Malana is perhaps one of the oldest forms of self government still around that is structured around Jamlu Devta (village deity) as the supreme head.
The villagers have a sort of central executive (jyeshtan) comprising the Manager (Karmish), the Priest (Pujari)and the Oracle (Gur ) as permanent members and also elect eight others.
Another body comprising heads of all the households in the village form the general or lower house (Kor). All deliberative matters are discussed in simultaneous sessions of the executive and the general house.
The central executive ( jyeshtan), being the chosen one, occupies a raised platform (Cilauntra) and the latter, a portion of the ground. Frequent consultations between the two are held before a decision is taken.
An appeal, if preferred against their decision, lies with the God who speaks through his Oracle (Gur.)
Though a panchayat (modern local self government body) exists in village since 1944 but till date no cases have come up before it. It has for long been the custom in Malana to settle all disputes before the local tribunal.
The priests at specified times call all the villagers and absenteeism attracts a fine from the governing body.
With an assembly gathered, the priests demands to know who has complaints. They are asked to come forward and when in a case there are doubts about right and wrong, each litigant is asked to bring a goat. The thigh of the animal is cut open and poison is inserted into the wound, with the contentious issue being settled in favour of the one whose goat dies first.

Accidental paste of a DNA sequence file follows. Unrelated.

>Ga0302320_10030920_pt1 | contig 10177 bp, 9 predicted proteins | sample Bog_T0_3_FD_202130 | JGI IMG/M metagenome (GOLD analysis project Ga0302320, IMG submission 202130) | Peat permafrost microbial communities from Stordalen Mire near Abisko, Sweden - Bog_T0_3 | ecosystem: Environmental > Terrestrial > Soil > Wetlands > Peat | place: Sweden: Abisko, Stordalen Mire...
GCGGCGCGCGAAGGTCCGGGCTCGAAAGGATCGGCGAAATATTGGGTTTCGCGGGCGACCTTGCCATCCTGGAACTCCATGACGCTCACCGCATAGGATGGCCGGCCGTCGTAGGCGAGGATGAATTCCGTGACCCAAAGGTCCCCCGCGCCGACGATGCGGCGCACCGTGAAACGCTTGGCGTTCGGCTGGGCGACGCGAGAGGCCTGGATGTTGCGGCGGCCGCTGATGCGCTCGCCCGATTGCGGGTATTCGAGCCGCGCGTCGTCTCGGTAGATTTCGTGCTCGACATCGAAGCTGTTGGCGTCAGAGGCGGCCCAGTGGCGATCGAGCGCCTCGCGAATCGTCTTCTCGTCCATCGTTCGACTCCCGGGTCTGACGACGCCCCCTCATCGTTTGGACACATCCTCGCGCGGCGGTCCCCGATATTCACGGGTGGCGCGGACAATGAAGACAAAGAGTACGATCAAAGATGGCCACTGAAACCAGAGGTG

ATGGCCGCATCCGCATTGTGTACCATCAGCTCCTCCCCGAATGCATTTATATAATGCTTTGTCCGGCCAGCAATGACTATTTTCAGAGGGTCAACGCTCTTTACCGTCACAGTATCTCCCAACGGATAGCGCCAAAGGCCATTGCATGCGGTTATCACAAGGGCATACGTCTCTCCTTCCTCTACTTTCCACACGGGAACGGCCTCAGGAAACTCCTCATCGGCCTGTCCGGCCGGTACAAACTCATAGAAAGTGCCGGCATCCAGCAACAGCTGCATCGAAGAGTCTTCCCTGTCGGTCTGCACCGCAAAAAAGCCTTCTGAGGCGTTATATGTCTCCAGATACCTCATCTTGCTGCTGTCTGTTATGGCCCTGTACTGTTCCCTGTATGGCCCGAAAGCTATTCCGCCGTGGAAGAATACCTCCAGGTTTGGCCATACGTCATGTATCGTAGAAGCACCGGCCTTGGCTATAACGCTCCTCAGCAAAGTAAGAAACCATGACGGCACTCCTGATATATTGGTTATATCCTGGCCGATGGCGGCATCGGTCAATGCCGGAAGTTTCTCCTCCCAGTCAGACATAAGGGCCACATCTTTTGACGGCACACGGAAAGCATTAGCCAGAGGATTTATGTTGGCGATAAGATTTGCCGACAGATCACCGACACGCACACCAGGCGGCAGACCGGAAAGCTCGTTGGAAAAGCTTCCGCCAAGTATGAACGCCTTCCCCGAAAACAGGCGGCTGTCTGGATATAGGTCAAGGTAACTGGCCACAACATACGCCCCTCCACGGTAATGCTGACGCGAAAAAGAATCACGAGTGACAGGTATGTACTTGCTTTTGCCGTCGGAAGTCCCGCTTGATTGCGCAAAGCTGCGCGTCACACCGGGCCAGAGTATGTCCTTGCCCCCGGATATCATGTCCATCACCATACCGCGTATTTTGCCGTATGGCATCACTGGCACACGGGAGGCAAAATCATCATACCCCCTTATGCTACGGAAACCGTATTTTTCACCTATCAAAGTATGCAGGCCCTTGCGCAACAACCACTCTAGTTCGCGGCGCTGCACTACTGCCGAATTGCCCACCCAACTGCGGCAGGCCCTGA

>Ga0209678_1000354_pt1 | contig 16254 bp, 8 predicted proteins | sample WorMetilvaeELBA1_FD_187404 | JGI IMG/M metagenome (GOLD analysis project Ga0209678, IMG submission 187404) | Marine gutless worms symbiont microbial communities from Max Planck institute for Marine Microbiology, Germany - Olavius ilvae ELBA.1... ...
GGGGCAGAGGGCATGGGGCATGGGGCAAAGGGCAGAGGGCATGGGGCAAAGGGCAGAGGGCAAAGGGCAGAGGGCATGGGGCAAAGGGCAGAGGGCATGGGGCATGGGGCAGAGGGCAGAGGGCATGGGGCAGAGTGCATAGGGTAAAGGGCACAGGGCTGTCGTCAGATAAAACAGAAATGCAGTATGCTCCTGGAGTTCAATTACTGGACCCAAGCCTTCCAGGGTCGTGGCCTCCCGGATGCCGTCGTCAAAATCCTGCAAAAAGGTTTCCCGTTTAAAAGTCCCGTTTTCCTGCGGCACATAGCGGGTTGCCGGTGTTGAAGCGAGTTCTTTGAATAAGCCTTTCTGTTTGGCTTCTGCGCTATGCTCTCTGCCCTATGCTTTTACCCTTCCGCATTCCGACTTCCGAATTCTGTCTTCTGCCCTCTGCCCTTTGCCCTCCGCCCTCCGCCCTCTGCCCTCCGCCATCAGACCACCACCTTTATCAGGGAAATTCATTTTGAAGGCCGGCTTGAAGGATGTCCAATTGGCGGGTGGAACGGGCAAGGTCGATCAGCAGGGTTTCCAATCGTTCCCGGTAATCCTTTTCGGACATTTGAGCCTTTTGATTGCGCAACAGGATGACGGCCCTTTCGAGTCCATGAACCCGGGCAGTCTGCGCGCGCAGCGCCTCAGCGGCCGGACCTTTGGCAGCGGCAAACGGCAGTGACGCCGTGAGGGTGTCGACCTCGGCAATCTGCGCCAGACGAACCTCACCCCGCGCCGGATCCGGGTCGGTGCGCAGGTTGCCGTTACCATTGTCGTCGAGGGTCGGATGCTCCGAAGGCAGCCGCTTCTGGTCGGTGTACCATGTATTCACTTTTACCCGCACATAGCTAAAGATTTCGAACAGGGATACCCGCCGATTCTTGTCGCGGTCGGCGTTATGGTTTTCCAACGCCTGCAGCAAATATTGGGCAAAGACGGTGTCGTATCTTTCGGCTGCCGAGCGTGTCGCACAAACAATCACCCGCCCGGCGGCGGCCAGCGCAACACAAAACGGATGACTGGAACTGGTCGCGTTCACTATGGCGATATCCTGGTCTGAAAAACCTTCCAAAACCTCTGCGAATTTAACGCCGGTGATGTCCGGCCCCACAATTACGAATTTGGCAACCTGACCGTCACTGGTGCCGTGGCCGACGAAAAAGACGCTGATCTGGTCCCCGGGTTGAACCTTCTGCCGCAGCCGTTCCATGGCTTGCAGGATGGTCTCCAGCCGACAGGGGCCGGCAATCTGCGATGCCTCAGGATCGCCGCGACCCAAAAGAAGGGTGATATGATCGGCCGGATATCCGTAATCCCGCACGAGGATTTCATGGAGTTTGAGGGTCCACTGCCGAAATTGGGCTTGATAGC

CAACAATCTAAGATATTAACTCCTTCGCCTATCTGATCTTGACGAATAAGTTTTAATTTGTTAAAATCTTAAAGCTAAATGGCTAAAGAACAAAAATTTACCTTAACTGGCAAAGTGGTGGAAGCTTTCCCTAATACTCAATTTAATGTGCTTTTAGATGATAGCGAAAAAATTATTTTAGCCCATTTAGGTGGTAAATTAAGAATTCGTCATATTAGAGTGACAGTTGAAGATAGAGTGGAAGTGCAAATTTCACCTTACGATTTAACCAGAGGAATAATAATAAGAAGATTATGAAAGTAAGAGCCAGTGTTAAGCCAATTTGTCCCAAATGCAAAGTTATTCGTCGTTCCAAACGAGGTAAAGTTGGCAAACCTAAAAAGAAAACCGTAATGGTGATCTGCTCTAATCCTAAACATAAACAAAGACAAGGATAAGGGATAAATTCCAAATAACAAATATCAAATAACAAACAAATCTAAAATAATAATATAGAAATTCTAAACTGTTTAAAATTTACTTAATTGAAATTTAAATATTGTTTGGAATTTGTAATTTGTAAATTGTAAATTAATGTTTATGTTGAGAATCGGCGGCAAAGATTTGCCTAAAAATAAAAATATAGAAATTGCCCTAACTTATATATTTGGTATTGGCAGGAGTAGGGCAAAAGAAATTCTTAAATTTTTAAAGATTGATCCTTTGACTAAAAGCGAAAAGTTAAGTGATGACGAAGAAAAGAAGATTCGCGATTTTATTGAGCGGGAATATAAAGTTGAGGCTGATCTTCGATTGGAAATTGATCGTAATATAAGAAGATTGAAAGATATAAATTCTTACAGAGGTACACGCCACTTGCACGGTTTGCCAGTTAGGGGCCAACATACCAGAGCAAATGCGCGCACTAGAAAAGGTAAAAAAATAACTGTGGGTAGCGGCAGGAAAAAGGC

The village of Malana is situated on right bank of the Malana torrent that joins the river Parbati at Jhari.
The residents of Malana village keep entirely to themselves, neither eating nor intermarry with the people outside of their village and speak a language which no one but they themselves can understand.
Malana is divided into two portions, the upper and lower villages. The latter built round a large square is deemed sacred, with no one being allowed to enter therein with leather shoes on.
They have maintained a gently independent cultural position in many ways and admit of no authority in their religion and social matters except that of Jamlu.